The film provides neither dramatic fireworks nor a well-footnoted plod through history. No matter: most viewers will be utterly delighted by its gently humorous approach and the letter-perfect performances of its leads.
Head on over to BAMPFA in downtown Berkeley to see one of the gems of Weimar cinema as well as a 1949 film that, according to its prologue, tells a story that is "told one hundred thousand times each year.”
No list and no awards ceremony has a monopoly on good film: cast your net wide enough, and you’ll find something everyone else overlooked. Here are 16 movies that impressed Berkeleyside's film critic this year.
Unless you’re a disaster movie obsessive, you can surely find a better use for your time than watching this generic film with its unimpressive, barely adequate CGI effects.
This documentary from China explores the fascinating — and disturbing — world of "live streaming hosts," who build an audience and make money by singing and dancing online.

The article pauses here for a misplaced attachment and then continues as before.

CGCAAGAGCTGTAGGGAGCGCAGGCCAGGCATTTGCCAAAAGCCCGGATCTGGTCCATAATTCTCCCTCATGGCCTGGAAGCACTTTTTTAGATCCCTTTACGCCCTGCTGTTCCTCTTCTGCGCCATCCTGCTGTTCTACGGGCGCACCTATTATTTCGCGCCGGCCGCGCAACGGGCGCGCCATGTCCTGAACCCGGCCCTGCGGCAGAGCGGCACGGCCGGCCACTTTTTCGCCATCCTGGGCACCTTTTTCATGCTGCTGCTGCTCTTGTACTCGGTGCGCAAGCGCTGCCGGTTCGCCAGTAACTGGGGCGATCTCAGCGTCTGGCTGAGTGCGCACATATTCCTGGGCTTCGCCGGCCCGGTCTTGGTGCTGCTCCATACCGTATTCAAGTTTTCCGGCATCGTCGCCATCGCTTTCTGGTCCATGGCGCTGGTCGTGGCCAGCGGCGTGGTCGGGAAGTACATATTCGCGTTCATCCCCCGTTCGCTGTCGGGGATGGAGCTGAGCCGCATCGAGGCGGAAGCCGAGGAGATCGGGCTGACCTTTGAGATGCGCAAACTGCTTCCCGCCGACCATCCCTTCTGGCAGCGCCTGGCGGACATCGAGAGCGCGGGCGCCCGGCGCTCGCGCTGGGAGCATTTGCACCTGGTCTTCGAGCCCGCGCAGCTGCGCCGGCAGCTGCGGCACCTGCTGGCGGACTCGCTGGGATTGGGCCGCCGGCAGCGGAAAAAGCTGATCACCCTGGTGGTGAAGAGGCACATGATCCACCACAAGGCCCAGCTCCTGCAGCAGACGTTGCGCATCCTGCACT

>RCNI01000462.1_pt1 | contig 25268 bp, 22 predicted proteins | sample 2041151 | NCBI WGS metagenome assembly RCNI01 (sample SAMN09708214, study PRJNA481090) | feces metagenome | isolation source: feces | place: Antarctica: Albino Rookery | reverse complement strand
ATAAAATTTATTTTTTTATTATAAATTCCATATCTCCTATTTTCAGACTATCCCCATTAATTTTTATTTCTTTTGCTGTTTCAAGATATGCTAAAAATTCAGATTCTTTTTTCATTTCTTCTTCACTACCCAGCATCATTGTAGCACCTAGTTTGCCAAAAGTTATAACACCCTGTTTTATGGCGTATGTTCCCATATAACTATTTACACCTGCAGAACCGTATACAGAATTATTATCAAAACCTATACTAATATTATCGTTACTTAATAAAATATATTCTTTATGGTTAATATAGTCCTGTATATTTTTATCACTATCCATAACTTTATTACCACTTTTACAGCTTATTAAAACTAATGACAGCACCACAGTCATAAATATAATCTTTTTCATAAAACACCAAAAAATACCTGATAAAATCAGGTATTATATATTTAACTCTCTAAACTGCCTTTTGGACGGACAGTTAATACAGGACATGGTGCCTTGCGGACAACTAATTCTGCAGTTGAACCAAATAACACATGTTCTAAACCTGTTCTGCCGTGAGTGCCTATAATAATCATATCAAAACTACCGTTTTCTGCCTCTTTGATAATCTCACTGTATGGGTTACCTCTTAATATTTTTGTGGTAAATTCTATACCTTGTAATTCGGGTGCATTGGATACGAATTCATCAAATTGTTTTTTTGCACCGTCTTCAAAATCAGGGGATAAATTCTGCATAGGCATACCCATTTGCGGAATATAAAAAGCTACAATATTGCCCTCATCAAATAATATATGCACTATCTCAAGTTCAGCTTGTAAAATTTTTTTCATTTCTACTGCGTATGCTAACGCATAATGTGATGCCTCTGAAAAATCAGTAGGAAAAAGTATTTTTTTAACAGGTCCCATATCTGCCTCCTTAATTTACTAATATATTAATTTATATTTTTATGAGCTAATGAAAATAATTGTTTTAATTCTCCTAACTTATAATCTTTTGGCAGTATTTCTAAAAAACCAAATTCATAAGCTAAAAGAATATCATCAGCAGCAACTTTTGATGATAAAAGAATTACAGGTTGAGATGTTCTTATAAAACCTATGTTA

Admirers of George Pal’s 'Puppetoons' or the holiday classics of Rankin-Bass will want to check out this Czech animator’s films, screening as a series of five at BAMPFA. Even if you're not, you're in for a treat.
Two films: One about a collective of lost souls and abandoned children living happily but precariously on the outskirts of legality; the other follows two young African-American men in the rural South over several years.
One of the better recent crime films concludes with an army of police closing in on its prey. Our protagonist worries not: he’ll meet it with a song in his heart, a spring in his step and bullets in his gun.
You owe it to yourself to see the immaculate restorations of 'Zéro de conduite' (1933) and 'L’Atalante' (1934), both screening at BAMPFA as part of its 'Jean Vigo Regained’ series.
A film set in Florida in the months before and after the 2016 Presidential election relates the struggles of a working-class family portrayed by an all-amateur cast; plus anti-war protests in 1963
For your viewing pleasure: Inside a Danish emergency call center, a man trying to escape the plague-ridden Paraguayan backwater, and the history of American socialism told by a nonagenarian farmer.
There’s plenty to recommend during week two of the film festival across the bay that continues through Oct. 14.